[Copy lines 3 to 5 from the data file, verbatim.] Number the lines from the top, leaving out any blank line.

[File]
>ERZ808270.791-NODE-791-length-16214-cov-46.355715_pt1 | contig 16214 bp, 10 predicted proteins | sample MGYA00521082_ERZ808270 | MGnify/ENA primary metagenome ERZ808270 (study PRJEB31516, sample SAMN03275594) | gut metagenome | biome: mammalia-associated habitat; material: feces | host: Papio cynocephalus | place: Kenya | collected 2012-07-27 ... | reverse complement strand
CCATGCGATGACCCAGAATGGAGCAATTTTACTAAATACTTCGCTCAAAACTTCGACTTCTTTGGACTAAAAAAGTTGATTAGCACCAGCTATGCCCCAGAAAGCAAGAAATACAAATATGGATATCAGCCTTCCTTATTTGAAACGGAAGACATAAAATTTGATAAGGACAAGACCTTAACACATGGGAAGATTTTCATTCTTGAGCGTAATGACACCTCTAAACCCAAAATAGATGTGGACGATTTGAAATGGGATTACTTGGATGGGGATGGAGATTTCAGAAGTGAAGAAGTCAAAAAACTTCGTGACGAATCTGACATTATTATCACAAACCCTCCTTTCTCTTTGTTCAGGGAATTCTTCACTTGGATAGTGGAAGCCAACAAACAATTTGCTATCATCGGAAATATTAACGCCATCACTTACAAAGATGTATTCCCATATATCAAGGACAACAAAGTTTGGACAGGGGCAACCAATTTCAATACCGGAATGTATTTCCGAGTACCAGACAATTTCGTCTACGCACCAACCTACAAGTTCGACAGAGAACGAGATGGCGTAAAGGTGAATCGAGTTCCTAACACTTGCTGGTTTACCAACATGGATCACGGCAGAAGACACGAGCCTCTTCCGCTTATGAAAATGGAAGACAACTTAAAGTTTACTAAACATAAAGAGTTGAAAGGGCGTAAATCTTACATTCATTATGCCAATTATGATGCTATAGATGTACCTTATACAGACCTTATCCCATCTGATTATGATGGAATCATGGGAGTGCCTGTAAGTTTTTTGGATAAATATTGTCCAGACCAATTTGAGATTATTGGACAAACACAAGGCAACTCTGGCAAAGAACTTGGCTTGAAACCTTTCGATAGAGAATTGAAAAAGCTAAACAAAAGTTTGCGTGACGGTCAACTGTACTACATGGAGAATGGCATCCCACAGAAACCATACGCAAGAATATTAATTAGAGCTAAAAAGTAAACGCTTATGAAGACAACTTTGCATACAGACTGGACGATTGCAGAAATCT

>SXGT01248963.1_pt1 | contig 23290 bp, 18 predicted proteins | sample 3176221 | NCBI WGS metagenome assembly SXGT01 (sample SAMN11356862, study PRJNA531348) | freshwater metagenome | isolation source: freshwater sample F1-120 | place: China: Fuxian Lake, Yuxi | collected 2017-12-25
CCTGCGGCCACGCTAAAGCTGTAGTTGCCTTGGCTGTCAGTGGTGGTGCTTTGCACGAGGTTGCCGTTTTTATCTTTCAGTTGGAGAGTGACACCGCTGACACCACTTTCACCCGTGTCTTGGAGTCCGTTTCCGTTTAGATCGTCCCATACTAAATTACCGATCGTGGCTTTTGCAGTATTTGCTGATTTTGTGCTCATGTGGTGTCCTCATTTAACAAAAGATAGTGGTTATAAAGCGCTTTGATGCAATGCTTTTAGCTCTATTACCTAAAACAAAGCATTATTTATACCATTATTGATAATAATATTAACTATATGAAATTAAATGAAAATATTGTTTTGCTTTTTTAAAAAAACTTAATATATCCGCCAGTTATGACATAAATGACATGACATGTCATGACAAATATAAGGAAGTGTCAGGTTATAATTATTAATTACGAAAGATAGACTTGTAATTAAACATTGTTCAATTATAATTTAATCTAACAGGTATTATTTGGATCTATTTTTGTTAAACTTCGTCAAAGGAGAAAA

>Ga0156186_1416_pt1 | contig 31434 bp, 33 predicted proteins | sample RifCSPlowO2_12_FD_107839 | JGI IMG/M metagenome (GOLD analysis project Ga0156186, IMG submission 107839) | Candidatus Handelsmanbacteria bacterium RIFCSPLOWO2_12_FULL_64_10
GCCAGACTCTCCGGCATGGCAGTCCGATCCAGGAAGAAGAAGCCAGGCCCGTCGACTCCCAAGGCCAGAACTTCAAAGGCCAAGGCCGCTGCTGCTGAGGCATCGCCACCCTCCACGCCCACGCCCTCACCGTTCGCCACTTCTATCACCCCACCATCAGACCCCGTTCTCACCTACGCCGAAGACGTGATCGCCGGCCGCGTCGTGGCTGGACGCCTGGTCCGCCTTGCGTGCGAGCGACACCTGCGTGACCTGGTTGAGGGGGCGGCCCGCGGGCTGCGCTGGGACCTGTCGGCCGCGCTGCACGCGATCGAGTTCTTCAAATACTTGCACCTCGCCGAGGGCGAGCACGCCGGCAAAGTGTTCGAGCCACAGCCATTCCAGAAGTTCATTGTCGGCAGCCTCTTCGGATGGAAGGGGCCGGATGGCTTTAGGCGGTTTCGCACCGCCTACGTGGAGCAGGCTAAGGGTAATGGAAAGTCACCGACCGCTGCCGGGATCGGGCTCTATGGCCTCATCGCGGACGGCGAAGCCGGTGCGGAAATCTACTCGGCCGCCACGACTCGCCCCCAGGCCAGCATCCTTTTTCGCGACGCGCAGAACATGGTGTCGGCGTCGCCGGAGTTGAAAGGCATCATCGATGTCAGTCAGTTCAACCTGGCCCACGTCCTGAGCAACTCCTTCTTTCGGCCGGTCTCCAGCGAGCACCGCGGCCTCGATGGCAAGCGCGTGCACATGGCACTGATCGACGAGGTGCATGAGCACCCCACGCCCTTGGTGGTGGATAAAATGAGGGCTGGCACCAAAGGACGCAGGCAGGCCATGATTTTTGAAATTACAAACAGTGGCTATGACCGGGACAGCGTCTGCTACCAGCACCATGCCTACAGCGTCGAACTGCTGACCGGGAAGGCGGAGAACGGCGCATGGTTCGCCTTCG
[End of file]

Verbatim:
>SXGT01248963.1_pt1 | contig 23290 bp, 18 predicted proteins | sample 3176221 | NCBI WGS metagenome assembly SXGT01 (sample SAMN11356862, study PRJNA531348) | freshwater metagenome | isolation source: freshwater sample F1-120 | place: China: Fuxian Lake, Yuxi | collected 2017-12-25
CCTGCGGCCACGCTAAAGCTGTAGTTGCCTTGGCTGTCAGTGGTGGTGCTTTGCACGAGGTTGCCGTTTTTATCTTTCAGTTGGAGAGTGACACCGCTGACACCACTTTCACCCGTGTCTTGGAGTCCGTTTCCGTTTAGATCGTCCCATACTAAATTACCGATCGTGGCTTTTGCAGTATTTGCTGATTTTGTGCTCATGTGGTGTCCTCATTTAACAAAAGATAGTGGTTATAAAGCGCTTTGATGCAATGCTTTTAGCTCTATTACCTAAAACAAAGCATTATTTATACCATTATTGATAATAATATTAACTATATGAAATTAAATGAAAATATTGTTTTGCTTTTTTAAAAAAACTTAATATATCCGCCAGTTATGACATAAATGACATGACATGTCATGACAAATATAAGGAAGTGTCAGGTTATAATTATTAATTACGAAAGATAGACTTGTAATTAAACATTGTTCAATTATAATTTAATCTAACAGGTATTATTTGGATCTATTTTTGTTAAACTTCGTCAAAGGAGAAAA

>Ga0156186_1416_pt1 | contig 31434 bp, 33 predicted proteins | sample RifCSPlowO2_12_FD_107839 | JGI IMG/M metagenome (GOLD analysis project Ga0156186, IMG submission 107839) | Candidatus Handelsmanbacteria bacterium RIFCSPLOWO2_12_FULL_64_10